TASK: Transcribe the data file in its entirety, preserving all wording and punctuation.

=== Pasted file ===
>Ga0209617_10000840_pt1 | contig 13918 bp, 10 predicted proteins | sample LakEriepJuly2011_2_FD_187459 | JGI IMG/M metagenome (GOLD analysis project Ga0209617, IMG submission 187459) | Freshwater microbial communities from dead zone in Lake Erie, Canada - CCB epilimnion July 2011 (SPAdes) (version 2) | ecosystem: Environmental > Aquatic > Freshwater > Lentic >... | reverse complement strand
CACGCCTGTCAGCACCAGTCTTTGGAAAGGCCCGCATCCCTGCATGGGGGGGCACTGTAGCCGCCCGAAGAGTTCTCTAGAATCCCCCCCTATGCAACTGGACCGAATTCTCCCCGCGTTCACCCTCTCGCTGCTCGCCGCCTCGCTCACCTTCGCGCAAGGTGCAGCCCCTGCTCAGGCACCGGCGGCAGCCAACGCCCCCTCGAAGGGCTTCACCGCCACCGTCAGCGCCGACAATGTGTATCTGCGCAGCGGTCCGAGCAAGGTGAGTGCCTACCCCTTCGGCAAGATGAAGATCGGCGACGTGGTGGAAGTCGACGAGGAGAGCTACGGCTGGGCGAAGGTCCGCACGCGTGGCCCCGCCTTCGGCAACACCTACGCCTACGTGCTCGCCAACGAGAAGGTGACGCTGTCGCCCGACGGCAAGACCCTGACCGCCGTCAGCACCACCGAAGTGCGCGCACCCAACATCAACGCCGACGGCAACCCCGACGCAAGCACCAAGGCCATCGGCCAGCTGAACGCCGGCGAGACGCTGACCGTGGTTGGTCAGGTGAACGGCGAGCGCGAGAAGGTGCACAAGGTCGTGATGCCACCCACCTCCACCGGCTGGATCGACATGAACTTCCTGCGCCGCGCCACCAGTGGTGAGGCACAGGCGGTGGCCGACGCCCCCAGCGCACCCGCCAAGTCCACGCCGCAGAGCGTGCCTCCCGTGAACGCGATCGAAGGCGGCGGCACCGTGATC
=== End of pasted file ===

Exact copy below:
>Ga0209617_10000840_pt1 | contig 13918 bp, 10 predicted proteins | sample LakEriepJuly2011_2_FD_187459 | JGI IMG/M metagenome (GOLD analysis project Ga0209617, IMG submission 187459) | Freshwater microbial communities from dead zone in Lake Erie, Canada - CCB epilimnion July 2011 (SPAdes) (version 2) | ecosystem: Environmental > Aquatic > Freshwater > Lentic >... | reverse complement strand
CACGCCTGTCAGCACCAGTCTTTGGAAAGGCCCGCATCCCTGCATGGGGGGGCACTGTAGCCGCCCGAAGAGTTCTCTAGAATCCCCCCCTATGCAACTGGACCGAATTCTCCCCGCGTTCACCCTCTCGCTGCTCGCCGCCTCGCTCACCTTCGCGCAAGGTGCAGCCCCTGCTCAGGCACCGGCGGCAGCCAACGCCCCCTCGAAGGGCTTCACCGCCACCGTCAGCGCCGACAATGTGTATCTGCGCAGCGGTCCGAGCAAGGTGAGTGCCTACCCCTTCGGCAAGATGAAGATCGGCGACGTGGTGGAAGTCGACGAGGAGAGCTACGGCTGGGCGAAGGTCCGCACGCGTGGCCCCGCCTTCGGCAACACCTACGCCTACGTGCTCGCCAACGAGAAGGTGACGCTGTCGCCCGACGGCAAGACCCTGACCGCCGTCAGCACCACCGAAGTGCGCGCACCCAACATCAACGCCGACGGCAACCCCGACGCAAGCACCAAGGCCATCGGCCAGCTGAACGCCGGCGAGACGCTGACCGTGGTTGGTCAGGTGAACGGCGAGCGCGAGAAGGTGCACAAGGTCGTGATGCCACCCACCTCCACCGGCTGGATCGACATGAACTTCCTGCGCCGCGCCACCAGTGGTGAGGCACAGGCGGTGGCCGACGCCCCCAGCGCACCCGCCAAGTCCACGCCGCAGAGCGTGCCTCCCGTGAACGCGATCGAAGGCGGCGGCACCGTGATC